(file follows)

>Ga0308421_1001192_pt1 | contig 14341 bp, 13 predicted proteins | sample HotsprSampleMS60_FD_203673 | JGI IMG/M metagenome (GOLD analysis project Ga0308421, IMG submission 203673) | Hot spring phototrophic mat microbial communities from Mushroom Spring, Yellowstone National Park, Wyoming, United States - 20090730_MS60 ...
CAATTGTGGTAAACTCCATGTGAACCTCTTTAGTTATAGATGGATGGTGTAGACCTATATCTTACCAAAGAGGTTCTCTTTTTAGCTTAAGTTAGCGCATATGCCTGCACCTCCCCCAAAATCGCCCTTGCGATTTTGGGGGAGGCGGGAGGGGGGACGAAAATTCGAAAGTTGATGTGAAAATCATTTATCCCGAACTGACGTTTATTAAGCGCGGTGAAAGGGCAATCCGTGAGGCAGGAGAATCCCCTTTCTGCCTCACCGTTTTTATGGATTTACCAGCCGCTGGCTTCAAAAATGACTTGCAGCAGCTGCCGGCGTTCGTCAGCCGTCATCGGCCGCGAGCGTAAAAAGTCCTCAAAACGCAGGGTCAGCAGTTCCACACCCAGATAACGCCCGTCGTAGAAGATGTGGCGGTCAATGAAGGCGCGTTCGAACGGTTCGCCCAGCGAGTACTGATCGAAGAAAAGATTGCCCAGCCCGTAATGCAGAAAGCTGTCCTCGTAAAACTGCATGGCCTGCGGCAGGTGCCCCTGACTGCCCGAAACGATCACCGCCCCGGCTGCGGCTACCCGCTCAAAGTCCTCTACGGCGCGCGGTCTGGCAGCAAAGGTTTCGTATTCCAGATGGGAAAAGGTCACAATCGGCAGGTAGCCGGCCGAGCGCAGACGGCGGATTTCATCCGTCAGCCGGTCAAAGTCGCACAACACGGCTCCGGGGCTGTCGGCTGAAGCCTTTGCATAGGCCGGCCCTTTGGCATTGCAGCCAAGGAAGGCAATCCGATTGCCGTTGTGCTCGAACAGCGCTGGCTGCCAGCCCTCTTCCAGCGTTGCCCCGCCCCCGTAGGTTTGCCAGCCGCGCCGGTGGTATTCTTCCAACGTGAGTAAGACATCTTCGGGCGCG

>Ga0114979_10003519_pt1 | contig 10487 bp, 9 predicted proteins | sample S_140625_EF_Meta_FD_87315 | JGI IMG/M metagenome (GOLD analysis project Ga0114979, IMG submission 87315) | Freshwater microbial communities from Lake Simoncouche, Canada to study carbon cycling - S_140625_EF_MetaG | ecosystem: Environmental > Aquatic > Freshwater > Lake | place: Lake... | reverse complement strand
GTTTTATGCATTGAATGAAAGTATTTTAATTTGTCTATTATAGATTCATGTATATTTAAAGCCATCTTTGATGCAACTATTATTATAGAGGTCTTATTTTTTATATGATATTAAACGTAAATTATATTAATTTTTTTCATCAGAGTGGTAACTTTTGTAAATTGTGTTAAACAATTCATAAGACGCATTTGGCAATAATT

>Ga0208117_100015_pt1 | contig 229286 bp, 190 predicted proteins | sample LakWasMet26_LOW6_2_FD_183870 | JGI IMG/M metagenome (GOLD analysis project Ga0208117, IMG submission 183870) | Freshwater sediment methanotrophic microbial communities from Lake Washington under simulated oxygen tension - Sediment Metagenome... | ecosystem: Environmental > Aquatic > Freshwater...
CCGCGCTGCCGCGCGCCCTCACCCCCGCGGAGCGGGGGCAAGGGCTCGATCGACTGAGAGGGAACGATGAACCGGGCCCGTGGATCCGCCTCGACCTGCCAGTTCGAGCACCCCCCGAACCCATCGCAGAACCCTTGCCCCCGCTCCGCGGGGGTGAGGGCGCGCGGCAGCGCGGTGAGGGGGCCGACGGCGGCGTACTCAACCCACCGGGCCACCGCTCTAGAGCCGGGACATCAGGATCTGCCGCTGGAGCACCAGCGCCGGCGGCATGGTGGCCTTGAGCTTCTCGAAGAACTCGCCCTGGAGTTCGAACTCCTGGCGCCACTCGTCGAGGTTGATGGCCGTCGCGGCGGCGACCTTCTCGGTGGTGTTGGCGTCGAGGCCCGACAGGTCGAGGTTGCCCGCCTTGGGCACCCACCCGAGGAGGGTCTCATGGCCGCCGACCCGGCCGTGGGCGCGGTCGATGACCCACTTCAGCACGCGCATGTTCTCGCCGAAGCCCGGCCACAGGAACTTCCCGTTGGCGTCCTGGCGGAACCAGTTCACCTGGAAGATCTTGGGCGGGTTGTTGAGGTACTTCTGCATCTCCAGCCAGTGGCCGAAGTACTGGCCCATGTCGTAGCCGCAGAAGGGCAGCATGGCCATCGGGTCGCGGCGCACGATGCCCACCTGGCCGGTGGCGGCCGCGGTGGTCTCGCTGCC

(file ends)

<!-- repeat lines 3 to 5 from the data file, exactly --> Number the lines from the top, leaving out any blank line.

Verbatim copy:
>Ga0114979_10003519_pt1 | contig 10487 bp, 9 predicted proteins | sample S_140625_EF_Meta_FD_87315 | JGI IMG/M metagenome (GOLD analysis project Ga0114979, IMG submission 87315) | Freshwater microbial communities from Lake Simoncouche, Canada to study carbon cycling - S_140625_EF_MetaG | ecosystem: Environmental > Aquatic > Freshwater > Lake | place: Lake... | reverse complement strand
GTTTTATGCATTGAATGAAAGTATTTTAATTTGTCTATTATAGATTCATGTATATTTAAAGCCATCTTTGATGCAACTATTATTATAGAGGTCTTATTTTTTATATGATATTAAACGTAAATTATATTAATTTTTTTCATCAGAGTGGTAACTTTTGTAAATTGTGTTAAACAATTCATAAGACGCATTTGGCAATAATT

>Ga0208117_100015_pt1 | contig 229286 bp, 190 predicted proteins | sample LakWasMet26_LOW6_2_FD_183870 | JGI IMG/M metagenome (GOLD analysis project Ga0208117, IMG submission 183870) | Freshwater sediment methanotrophic microbial communities from Lake Washington under simulated oxygen tension - Sediment Metagenome... | ecosystem: Environmental > Aquatic > Freshwater...